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  • Reconstructing the Right to Privacy.Mark Alfino & G. Randolph Mayes - 2003 - Social Theory & Practice 29 (1):1-18.
    The article undertakes to develop a theory of privacy considered as a fundamental moral right. The authors remind that the conception of the right to privacy is silent on the prospect of protecting informational privacy on consequentialist grounds. However, laws that prevent efficient marketing practices, speedy medical attention, equitable distribution of social resources, and criminal activity could all be justified by appeal to informational privacy as a fundamental right. Finally, the authors show that in the specter of terrorism, privacy can (...)
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  • Privacy Perception and Protection on Chinese Social Media: A Case Study of WeChat.Zhen Troy Chen & Ming Cheung - 2018 - Ethics and Information Technology 20 (4):279-289.
    In this study, the under-examined area of privacy perception and protection on Chinese social media is investigated. The prevalence of digital technology shapes the social, political and cultural aspects of the lives of urban young adults. The influential Chinese social media platform WeChat is taken as a case study, and the ease of connection, communication and transaction combined with issues of commercialisation and surveillance are discussed in the framework of the privacy paradox. Protective behaviour and tactics are examined through different (...)
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  • Boundary Politics in the Public Sphere: Openness, Secrecy, and Leak.Agnes S. Ku - 1998 - Sociological Theory 16 (2):172-192.
    The issue of openness/secrecy has not received adequate attention in current discussion on the public sphere. Drawing on ideas in critical theory, political sociology, and cultural sociology, this article explores the cultural and political dynamics involved in the public sphere in modern society vis-à-vis the practice of open/secret politics by the state. It argues that the media, due to their publicist quality, are situated at the interface between publicity and secrecy, which thereby allows for struggles over the boundary of state (...)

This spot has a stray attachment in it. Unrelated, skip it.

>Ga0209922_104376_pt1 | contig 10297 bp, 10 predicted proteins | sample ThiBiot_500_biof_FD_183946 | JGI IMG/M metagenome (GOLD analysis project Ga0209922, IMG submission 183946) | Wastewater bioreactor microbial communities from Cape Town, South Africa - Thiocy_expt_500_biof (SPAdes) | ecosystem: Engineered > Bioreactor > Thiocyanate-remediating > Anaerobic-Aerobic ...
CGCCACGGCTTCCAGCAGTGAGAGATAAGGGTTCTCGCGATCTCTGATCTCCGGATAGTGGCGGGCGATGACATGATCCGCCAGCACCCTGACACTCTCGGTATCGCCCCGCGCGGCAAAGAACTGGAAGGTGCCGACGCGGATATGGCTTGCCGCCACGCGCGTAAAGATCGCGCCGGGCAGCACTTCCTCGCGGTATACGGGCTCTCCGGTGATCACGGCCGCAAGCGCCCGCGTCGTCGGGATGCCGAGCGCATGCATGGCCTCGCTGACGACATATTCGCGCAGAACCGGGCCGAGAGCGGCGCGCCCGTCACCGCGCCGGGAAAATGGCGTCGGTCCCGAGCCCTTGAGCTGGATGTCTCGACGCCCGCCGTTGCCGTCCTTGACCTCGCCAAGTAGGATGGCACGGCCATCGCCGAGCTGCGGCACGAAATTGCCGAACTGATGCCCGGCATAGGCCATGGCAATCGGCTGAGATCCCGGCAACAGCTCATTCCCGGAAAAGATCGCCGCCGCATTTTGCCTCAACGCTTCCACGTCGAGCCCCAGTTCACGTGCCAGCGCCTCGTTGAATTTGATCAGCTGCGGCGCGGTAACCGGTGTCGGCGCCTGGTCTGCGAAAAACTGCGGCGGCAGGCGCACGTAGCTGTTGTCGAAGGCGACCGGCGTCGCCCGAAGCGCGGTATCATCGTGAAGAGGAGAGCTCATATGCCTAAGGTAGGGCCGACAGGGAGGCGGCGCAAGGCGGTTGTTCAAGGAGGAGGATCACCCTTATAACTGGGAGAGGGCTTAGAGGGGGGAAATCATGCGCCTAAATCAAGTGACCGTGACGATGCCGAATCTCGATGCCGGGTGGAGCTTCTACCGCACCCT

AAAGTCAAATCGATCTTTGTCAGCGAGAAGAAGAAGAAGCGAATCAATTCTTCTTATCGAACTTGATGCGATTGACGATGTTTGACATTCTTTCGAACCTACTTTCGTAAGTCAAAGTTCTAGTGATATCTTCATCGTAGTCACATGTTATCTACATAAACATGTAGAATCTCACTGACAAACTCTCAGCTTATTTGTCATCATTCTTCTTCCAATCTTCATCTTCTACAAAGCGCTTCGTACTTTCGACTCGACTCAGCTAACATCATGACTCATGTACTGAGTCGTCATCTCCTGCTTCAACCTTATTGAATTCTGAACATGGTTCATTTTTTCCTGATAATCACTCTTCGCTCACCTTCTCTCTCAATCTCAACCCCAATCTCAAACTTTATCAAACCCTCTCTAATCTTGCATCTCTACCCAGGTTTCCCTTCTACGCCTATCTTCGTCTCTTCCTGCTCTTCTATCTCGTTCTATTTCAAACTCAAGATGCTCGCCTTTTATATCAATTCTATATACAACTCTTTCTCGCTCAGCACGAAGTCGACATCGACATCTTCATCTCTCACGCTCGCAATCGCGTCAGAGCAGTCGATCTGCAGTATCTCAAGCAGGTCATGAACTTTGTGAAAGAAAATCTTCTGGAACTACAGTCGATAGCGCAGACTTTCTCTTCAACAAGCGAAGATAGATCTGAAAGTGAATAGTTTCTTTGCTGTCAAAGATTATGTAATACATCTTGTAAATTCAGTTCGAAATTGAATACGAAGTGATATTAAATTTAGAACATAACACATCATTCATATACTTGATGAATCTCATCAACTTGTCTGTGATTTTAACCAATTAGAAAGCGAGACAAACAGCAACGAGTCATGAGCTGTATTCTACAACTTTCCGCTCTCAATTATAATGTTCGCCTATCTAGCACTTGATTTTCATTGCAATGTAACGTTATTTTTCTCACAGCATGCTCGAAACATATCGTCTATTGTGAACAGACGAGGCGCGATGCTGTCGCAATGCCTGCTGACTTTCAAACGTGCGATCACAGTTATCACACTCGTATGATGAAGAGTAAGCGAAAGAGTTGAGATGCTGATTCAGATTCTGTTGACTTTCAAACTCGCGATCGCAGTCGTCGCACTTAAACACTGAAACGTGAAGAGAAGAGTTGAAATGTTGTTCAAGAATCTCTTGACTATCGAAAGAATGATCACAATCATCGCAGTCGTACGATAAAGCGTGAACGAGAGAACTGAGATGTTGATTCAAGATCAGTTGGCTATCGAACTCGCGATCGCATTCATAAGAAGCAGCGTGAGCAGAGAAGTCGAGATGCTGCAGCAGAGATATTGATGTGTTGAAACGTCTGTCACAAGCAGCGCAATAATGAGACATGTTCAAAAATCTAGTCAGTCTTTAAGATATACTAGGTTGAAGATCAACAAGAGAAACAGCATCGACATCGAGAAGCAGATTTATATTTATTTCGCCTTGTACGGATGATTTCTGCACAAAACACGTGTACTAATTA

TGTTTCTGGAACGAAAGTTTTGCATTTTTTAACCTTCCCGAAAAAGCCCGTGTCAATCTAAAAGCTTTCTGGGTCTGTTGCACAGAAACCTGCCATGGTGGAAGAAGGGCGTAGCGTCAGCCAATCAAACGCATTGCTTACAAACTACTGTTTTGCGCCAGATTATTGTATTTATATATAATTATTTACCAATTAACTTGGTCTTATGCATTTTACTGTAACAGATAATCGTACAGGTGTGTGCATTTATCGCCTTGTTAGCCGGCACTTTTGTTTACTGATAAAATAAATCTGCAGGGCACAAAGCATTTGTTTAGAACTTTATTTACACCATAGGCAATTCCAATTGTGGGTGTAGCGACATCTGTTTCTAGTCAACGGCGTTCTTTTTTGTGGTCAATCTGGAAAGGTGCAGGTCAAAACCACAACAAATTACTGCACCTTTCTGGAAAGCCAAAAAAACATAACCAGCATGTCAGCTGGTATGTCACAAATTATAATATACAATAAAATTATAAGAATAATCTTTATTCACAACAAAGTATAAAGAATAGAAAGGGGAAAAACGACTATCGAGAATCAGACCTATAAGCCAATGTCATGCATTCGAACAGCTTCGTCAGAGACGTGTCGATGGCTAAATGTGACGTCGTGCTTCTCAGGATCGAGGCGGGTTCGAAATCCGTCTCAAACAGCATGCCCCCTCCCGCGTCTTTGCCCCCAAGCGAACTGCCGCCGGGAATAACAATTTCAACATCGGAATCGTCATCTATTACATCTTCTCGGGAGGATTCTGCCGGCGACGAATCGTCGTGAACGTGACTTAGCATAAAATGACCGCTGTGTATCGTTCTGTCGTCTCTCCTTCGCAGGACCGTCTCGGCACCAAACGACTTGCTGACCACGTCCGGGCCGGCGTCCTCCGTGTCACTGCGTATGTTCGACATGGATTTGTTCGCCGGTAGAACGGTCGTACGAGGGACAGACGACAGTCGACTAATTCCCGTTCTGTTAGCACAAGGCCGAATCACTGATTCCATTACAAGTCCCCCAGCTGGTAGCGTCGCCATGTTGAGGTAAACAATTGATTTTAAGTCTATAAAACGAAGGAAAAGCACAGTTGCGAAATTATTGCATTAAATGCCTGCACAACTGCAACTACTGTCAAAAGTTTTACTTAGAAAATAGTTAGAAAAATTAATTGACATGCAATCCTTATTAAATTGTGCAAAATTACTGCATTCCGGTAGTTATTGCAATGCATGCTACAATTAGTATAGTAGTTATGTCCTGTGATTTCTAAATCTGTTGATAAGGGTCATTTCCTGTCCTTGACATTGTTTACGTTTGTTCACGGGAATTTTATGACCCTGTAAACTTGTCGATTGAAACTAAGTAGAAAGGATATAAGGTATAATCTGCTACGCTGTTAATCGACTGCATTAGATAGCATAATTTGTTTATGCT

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  • Privacy as Informational Commodity.Jarek Gryz - 2013 - Proceedings of IACAP Conference.
    Many attempts to define privacy have been made since the publication of the seminal paper by Warren and Brandeis (Warren & Brandeis, 1890). Early definitions and theories of privacy had little to do with the concept of information and, when they did, only in an informal sense. With the advent of information technology, the question of a precise and universally acceptable definition of privacy became an urgent issue as legal and business problems regarding privacy started to accrue. In this paper, (...)
     
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  • Biomedical Big Data: New Models of Control Over Access, Use and Governance.Alessandro Blasimme & Effy Vayena - 2017 - Journal of Bioethical Inquiry 14 (4):501-513.
    Empirical evidence suggests that while people hold the capacity to control their data in high regard, they increasingly experience a loss of control over their data in the online world. The capacity to exert control over the generation and flow of personal information is a fundamental premise to important values such as autonomy, privacy, and trust. In healthcare and clinical research this capacity is generally achieved indirectly, by agreeing to specific conditions of informational exposure. Such conditions can be openly stated (...)
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  • Privacy and Autonomy: On Some Misconceptions Concerning the Political Dimensions of Privacy.Dorota Mokrosinska - 2018 - Law and Philosophy 37 (2):117-143.
    One of the most influential views in privacy scholarship is that privacy protects individual autonomy. On the early liberal view, the exercise of autonomy requires detachment from social and political life and privacy facilitates it. This view of privacy still informs current legal and political practice. As this view of privacy presupposes a tension between privacy and society, it is responsible for the underrating of privacy in legal and political practice. Over the last decades, liberal reflection on autonomy has shifted (...)
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  • Privacy, Speech, and Values: What We Have No Business Knowing.Adam D. Moore - 2016 - Ethics and Information Technology 18 (1):41-49.